Personal Essays

Homestead Hobbies

Hobbies, or interests that take time away from work, cleaning or dog caregiving, haven’t ever been a high priority for me. But I’ve slowly been trying to get involved with some activities that fall into more of a “hobby” category.Gardening and genealogy for example, are fascinating, fun and require no technical skills whatsoever.

Running, reading and cooking, are practical for maintaining your body and mind.

But I have finally found a hobby mixing the somewhat unnecessary with the practical. And where being a novice and having no technical skill doesn’t actually bother me. (As the skilled trades are not my forte).


Minor projects…

Uh…by hand.

In sixth grade home-ec class, I broke the needle on the sewing machine sewing a pillow. My blind stitch was also decidedly not blind and ripped apart as soon as I brought the pillow home. I managed to do the same thing at home in high school to my great-grandmother’s sewing machine when attempting to repair my favorite hand-me-down orange vintage tank top. Snapped the needle.

Naturally, I became weary of sewing and convinced I was awful.

So what convinced me to try and start sewing?


I love my clothes! (Uh…and shoes…I adore shoes)! I take tremendous pride in wearing a yellow chiffon midi dress with pockets and purple peep toe pumps, or putting my mom’s mid-90s cropped leather jacket over a 40s style romper with flutter sleeves, or pairing a Black-Watch plaid tartan a-line skirt with striped sailor shirt and Vera Wang mary janes.

A few from above of just a few of my shoes on a rack.

As a Catholic and a woman, I am not naturally boastful and I even tend to be self-depreciating. Except when it comes to my clothing and shoe collection. I have an amazing clothing and shoe collection and I will rant and rave about my collection until the cows come home. Which can and does happen in Iowa.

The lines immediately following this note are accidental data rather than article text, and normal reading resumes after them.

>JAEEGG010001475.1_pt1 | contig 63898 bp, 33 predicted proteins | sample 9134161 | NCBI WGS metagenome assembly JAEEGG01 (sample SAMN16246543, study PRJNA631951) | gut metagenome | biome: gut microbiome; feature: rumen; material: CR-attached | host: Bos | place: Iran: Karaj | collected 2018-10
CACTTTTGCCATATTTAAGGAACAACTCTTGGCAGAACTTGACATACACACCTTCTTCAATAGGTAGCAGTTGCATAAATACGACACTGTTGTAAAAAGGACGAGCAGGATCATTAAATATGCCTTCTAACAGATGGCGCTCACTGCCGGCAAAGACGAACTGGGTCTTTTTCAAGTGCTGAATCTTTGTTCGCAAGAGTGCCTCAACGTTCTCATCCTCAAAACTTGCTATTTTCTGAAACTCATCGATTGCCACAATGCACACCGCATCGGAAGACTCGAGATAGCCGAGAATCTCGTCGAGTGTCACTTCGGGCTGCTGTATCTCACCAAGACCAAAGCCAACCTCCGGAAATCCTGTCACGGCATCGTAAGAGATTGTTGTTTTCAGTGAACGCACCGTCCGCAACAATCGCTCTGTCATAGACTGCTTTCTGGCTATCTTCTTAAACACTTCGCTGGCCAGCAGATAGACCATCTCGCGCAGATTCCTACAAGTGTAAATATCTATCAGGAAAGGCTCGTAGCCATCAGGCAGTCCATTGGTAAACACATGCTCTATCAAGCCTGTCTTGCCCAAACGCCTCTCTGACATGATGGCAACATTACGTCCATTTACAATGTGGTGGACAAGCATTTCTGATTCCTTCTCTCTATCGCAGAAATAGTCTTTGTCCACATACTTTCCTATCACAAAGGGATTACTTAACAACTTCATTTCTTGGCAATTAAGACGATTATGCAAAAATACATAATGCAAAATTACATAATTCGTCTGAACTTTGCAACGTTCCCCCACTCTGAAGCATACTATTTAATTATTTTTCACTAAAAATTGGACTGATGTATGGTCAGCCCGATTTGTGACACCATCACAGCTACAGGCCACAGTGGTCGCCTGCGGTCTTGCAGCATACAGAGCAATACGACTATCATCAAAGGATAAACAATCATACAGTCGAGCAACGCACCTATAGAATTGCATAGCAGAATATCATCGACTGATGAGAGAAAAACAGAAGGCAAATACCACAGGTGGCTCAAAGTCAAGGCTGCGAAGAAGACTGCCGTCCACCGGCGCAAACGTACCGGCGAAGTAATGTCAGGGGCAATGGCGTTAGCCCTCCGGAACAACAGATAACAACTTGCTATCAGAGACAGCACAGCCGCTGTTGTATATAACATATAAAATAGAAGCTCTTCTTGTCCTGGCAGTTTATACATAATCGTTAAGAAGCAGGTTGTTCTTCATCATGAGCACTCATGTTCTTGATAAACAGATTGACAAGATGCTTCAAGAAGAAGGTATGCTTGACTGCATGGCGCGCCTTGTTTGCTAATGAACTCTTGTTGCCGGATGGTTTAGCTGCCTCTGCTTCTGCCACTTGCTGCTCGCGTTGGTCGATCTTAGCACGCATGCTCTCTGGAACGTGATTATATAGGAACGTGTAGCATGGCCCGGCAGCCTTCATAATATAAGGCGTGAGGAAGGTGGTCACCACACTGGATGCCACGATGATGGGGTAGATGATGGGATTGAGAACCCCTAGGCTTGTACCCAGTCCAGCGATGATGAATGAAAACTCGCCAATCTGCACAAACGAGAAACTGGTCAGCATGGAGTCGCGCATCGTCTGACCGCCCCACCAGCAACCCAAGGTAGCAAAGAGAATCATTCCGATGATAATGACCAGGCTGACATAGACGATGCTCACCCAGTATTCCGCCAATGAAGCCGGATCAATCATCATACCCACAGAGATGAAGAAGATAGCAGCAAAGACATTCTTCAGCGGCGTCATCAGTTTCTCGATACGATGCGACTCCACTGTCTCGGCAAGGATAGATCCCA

There is an impeccable Diane von Furstenberg blue cotton dress with kick pleat that fit like a tailored glove right off the rack I purchased from Barney’s in 2007. I continue to wear a decades-old wool purple jacket with large 1960s style buttons in the fall and spring over an assortment of sheath dresses. There’s the extra-long, high-rise wiggle pencil skirt I break out with a cropped cardigan and wedges and the Derek Lam snakeskin (but not actual snakeskin) ankle boots that I build an outfit around each fall. I have above the knee high-heeled black boots to pair with mini-skirts and leggings during cold weather and extra-wide leg linen pants for hot summer days. I wear two of my grandfather’s (Marvin’s) sweater vests in the fall, one dark red and one beige. And I’ve stolen so many of my parents clothes (yes, both my mom’s and dad’s) that I’m not sure they even know they use to own some of these items. In fact, in our basement, I have numerous labeled tubs, that contain clothing items I rotate in and out of my wardrobe based on my current size (always fluctuating) and the weather (also always fluctuating).